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In many code reviews they suggest dont use i, j as variables..Is there any specific reason to avoid using i, j in for loop.


for (int i=0; i<10; i++ )

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closed as not a real question by Igal Tabachnik, Phill, Oded, Macmade, talonmies Sep 11 '12 at 16:30

It's difficult to tell what is being asked here. This question is ambiguous, vague, incomplete, overly broad, or rhetorical and cannot be reasonably answered in its current form. For help clarifying this question so that it can be reopened, visit the help center.If this question can be reworded to fit the rules in the help center, please edit the question.

who told that you should avoid them? it is the basic iterator variables even used in the conventions. they are perfect to use. – Can Poyrazoğlu Sep 11 '12 at 11:09
they say it because it is not following camel case naming conventions to declare a variable – A Developer Sep 11 '12 at 11:11
Possible duplicate:… – Cantillon Sep 11 '12 at 11:13
How can you camel case a single letter? :) – deceze Sep 11 '12 at 11:15
Are mentioned code reviews from the internet or maybe ones had at work? Because if the code review was made at work it may be a standard to that company to avoid i and j in loops; company coding styles usually override general conventions. On the other hand, relating to .net, you should try to use iterators instead of for-loops with indexes everytime is possible. – Coral Doe Sep 11 '12 at 11:16
up vote 4 down vote accepted

The basic guideline is to use variable names that are meaningful. i isn't very meaningfull, however, inside a for loop it often isn't a problem, when the scope of the for loop is really small. One letter variables for loop variables is very intuitive for most developers, and when that variable is only used in one or two lines, it isn't that big of a deal. When the scope gets bigger on the other hand, it gets harder to follow what i actually is. But than again, you should normally not have more than one line of code (just a method call) in a for loop anyway, to keep your code as readable as possible.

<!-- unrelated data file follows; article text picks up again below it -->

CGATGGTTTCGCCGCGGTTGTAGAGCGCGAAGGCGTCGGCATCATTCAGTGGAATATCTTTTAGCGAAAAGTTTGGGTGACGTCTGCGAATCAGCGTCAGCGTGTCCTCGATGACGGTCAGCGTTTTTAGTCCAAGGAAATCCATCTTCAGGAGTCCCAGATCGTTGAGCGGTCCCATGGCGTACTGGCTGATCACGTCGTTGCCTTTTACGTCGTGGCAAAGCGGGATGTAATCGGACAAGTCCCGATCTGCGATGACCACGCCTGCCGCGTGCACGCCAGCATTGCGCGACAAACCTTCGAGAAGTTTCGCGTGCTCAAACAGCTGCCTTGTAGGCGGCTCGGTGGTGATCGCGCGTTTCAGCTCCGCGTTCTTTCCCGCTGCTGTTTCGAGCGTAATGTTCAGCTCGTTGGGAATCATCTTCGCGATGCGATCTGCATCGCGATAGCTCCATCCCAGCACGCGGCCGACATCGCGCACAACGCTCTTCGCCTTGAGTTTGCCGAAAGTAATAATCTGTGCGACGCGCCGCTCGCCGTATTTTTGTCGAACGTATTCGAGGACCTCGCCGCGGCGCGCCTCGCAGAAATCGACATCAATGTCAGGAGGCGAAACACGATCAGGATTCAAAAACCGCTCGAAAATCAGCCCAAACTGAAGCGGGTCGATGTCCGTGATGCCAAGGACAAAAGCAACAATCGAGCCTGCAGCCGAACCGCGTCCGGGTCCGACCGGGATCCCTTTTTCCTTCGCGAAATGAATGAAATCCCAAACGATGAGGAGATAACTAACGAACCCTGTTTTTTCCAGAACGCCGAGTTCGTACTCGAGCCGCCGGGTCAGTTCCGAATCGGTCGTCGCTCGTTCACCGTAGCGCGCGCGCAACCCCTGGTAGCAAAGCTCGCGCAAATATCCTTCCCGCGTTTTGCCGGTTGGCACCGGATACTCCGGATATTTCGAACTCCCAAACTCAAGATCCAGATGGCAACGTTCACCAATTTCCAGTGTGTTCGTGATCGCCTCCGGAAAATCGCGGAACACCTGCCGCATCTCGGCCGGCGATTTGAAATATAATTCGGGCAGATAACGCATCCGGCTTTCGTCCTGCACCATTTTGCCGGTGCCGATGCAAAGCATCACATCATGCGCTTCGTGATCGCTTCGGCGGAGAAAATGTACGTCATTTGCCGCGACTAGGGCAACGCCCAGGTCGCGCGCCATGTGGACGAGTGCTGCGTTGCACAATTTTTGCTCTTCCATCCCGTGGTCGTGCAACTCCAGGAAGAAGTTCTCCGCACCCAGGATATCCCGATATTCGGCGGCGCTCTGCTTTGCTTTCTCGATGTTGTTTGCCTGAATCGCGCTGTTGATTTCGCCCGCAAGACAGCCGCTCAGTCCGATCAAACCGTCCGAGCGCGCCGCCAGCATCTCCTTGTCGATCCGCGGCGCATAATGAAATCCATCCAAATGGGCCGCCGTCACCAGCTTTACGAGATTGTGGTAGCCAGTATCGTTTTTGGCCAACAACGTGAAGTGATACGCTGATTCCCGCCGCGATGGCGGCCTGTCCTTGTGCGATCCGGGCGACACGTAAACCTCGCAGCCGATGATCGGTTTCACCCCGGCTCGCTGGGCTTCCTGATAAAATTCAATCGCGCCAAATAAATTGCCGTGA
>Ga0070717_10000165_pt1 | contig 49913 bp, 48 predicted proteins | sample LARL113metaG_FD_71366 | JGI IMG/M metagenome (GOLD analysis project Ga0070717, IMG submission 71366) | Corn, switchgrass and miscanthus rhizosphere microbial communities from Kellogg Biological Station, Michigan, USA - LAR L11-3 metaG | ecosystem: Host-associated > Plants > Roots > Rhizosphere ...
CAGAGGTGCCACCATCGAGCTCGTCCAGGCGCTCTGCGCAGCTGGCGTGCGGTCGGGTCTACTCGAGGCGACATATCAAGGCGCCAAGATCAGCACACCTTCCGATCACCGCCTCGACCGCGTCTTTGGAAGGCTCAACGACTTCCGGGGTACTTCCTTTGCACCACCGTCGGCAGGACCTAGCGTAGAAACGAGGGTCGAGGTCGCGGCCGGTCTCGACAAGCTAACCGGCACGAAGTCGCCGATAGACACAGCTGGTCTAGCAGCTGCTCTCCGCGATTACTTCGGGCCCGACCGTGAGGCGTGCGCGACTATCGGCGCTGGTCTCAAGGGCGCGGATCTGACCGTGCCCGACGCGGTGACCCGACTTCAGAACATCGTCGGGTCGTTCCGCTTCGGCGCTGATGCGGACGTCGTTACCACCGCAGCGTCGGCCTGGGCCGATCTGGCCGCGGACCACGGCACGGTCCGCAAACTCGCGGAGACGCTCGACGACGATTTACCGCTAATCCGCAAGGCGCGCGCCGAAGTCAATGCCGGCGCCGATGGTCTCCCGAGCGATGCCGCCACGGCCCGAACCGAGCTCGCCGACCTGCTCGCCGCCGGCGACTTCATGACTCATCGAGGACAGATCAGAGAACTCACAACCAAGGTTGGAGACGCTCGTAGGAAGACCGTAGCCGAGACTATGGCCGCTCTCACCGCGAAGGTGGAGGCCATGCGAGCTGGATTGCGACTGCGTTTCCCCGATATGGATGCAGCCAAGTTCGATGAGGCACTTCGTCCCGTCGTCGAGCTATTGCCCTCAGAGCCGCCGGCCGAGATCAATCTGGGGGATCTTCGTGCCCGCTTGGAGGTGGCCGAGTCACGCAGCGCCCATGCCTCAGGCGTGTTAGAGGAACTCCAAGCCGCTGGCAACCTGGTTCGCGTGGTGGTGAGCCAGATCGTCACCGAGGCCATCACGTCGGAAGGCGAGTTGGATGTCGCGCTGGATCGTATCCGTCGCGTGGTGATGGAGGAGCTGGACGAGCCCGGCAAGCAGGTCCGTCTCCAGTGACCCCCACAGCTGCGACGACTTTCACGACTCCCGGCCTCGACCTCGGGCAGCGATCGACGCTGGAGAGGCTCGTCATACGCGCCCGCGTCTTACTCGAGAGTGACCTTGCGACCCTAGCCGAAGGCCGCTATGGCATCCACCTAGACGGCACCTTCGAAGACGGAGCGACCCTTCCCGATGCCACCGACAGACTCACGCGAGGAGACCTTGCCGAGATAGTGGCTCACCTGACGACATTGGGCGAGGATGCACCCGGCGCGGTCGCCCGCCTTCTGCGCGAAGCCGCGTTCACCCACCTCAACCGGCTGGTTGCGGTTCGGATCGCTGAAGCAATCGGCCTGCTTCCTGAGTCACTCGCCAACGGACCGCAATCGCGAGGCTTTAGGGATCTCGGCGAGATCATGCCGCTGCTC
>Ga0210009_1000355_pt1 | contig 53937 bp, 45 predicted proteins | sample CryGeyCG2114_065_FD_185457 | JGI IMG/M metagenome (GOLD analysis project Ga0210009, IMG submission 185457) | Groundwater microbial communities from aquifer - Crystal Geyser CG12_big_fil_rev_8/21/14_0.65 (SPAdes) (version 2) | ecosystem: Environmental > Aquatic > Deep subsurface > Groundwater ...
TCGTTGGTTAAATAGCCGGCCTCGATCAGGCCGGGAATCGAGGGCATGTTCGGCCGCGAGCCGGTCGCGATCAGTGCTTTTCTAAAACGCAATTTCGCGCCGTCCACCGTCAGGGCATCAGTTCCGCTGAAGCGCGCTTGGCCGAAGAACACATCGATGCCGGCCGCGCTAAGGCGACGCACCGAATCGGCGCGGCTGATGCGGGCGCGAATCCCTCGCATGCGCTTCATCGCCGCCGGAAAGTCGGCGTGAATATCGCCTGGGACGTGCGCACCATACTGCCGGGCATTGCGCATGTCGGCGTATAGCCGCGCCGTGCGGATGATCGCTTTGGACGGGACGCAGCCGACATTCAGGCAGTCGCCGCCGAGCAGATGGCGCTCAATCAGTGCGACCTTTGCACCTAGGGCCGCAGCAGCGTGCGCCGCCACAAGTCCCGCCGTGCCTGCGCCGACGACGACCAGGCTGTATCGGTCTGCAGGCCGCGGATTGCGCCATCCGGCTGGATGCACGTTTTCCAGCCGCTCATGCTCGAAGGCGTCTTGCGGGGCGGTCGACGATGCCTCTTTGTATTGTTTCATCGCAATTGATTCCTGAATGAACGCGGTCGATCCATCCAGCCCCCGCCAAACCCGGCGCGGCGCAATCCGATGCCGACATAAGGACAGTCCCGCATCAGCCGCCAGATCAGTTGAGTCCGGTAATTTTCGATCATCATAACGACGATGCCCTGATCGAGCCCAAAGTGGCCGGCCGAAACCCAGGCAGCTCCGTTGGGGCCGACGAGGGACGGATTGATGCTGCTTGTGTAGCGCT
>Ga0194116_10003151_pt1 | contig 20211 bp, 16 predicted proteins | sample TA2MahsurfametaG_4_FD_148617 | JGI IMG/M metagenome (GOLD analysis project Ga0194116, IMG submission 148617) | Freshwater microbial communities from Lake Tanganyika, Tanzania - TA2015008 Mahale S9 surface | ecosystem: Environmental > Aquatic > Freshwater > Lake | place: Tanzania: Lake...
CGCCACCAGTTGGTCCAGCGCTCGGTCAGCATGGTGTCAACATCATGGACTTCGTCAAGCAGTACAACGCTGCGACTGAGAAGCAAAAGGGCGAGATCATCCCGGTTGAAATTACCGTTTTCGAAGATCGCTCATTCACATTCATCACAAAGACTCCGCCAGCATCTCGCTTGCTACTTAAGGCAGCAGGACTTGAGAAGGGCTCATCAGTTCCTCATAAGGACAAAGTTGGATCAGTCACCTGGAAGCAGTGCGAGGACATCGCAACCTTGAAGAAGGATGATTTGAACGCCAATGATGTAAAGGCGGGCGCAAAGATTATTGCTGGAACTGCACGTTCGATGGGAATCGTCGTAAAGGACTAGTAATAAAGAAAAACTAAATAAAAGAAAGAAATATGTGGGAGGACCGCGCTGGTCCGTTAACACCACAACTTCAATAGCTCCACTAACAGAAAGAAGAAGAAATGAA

Still, even with a loop with a body of a single line, I would prefer a more meaningful name than i. For instance, what exactly does that i variable represent? If you can give it a more meaningfull name, such as index or rowNumber, you should do so. It makes your code more understandable.

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If your variables have so other meaning than iterate an array or some other kind of data structure you should use a variable name that is more meaningful, otherwise it's OK to use i or j.

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One-letter names tend to convey no information about what they contain or represent. Using a short descriptive word (e.g. row, attempt, element, etc.) is usually a better choice.

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This is exactly what they told me...But when it is simply a loop repetition variable..why not to use i , j...which is now in blood..why even i think of a name for that.. – A Developer Sep 11 '12 at 11:15
There is no such thing as a "[simple] loop repetition variable"; everything means something. – Ignacio Vazquez-Abrams Sep 11 '12 at 11:17

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